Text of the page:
There were 100,000 Pokémon GO-related incidents over 10 days in July, a new study found. These range from near accidents to crashing a car into a tree.
Researchers who monitored tweets and Google News reports claim that driving-related incidents associated with Pokémon GO are a regular occurrence.
Over 10 days in July, the number of incidents exceeded 100,000, according to a new study published in the JAMA Internal Medicine journal.
Most of the incidents observed from July 10 to 19 were near misses from accidents or observations from passers-by. But, all of them revolved around the game being a distraction.
The study involved a group of researchers from San Diego State University, the University of California’s San Diego School of Medicine, Johns Hopkins University, the University of Southern California and AAA Foundation for Traffic Safety.
They scoured through 4,000 tweets at random and looked for words like “Pokémon,” “driving,” and “car.” About a third of these pointed to passengers, drivers or pedestrians being distracted by the augmented reality game.
From these findings, researchers inferred that the number of incidents recorded on Twitter over the 10-day period was close to 114,000.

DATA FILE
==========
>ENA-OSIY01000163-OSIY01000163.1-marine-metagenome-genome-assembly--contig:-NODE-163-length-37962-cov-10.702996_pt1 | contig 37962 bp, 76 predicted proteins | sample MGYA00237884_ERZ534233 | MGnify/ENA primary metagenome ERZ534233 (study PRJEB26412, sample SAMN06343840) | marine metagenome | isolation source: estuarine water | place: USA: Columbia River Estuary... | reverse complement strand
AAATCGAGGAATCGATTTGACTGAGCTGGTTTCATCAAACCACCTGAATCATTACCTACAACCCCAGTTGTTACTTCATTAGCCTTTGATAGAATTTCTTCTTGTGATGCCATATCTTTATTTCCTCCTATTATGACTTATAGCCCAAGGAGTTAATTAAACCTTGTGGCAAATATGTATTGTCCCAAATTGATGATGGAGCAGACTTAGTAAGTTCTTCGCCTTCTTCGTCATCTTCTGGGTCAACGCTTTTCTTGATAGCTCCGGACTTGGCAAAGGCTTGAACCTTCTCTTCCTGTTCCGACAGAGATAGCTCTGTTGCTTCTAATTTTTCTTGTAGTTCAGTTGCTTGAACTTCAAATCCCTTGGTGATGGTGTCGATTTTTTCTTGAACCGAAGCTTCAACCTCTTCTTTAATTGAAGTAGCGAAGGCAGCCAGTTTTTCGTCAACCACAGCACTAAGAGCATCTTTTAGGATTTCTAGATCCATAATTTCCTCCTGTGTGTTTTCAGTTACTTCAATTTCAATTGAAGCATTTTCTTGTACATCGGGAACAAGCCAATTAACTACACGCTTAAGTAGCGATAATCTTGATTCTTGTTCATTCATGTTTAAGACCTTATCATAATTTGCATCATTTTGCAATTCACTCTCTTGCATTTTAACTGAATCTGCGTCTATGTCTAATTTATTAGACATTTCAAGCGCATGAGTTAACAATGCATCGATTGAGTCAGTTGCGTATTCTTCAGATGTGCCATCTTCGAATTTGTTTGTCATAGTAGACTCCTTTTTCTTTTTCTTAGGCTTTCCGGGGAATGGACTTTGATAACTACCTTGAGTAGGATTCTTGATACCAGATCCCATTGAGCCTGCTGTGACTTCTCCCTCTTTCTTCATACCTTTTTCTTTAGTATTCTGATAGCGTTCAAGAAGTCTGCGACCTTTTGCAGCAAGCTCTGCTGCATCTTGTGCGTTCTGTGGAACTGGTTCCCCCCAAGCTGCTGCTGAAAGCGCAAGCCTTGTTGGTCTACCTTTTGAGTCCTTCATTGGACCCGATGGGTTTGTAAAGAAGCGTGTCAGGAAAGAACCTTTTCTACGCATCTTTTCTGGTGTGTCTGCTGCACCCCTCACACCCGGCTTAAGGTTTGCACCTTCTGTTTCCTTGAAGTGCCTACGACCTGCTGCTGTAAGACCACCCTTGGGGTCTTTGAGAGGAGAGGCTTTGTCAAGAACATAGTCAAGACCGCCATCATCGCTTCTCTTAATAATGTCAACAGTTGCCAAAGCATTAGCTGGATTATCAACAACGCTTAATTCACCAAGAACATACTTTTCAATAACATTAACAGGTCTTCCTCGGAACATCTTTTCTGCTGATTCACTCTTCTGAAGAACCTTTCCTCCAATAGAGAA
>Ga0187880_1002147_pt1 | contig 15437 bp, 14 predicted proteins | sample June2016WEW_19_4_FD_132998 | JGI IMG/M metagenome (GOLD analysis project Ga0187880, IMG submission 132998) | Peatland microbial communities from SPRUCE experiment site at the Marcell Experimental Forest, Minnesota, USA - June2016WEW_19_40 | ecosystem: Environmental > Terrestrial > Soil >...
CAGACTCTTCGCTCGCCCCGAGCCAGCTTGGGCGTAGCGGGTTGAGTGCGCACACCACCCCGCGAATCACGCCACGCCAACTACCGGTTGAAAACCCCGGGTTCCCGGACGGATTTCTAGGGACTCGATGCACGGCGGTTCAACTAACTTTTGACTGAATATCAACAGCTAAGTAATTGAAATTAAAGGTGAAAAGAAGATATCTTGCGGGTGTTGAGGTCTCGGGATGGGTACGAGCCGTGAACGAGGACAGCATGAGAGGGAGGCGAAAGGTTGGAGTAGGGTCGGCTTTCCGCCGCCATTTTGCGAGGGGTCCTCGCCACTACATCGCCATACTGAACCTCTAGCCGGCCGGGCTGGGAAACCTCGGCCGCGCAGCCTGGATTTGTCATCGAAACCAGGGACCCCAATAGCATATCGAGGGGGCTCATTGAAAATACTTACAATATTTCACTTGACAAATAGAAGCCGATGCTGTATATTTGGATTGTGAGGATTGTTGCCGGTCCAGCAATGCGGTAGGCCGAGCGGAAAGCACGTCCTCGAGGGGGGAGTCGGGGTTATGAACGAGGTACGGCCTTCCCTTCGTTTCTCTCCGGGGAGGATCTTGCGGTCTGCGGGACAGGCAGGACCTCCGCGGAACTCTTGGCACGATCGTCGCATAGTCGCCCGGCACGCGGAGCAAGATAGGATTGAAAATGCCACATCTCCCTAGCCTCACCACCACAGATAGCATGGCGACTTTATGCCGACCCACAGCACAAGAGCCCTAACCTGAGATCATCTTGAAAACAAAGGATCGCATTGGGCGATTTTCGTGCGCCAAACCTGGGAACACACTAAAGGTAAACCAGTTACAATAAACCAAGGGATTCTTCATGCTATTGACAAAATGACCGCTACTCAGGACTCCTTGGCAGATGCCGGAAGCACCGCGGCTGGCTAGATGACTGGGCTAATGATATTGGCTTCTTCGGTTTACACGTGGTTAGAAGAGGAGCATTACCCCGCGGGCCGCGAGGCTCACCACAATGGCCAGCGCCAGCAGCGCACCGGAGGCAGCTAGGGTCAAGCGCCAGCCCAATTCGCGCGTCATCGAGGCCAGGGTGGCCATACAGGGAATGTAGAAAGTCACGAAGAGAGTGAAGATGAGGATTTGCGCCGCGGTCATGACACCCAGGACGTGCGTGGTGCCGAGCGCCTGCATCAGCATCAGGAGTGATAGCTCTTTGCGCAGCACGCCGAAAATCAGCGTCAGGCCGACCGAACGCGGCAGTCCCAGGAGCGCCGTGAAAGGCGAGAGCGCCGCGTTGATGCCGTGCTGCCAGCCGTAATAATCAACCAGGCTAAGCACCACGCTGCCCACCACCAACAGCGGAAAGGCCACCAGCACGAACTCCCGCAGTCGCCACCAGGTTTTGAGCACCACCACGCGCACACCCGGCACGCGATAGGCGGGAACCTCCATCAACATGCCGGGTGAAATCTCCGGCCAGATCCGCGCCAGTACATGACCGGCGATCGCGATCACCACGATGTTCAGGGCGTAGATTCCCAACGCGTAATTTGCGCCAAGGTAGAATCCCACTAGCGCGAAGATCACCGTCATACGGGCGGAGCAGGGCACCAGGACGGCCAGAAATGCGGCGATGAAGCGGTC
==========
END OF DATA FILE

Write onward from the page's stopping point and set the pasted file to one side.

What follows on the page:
About 18 per cent of these tweets indicated that a driver was playing Pokémon GO. It could be a first person account such as: “omg I’m catching Pokémon and driving.”
Or, something more indirect like “My mum just legit stopped the car in the middle of the road to catch a Pokémon.”
Four percent of tweets suggested that someone was distracted while walking. Some pedestrians even admitted that they were almost hit by traffic in the process.
Researchers also tracked news reports on accidents linked to Pokémon GO, before concluding that it was a health hazard. There were 321 of these reports over the 10-day period, Forbes reported.
Of these, 14 featured car crashes – including one where driver crashed into a tree.
“Making the game inaccessible for a period after any driving speed has been achieved may be necessary given our observations that players are driving or riding in cars,” researchers wrote.
“At the same time augmented reality games might be disabled near roadways or parking lots to protect pedestrians and drivers alike, given reports of distractions herein,” they added.
Read Forbes for the full report.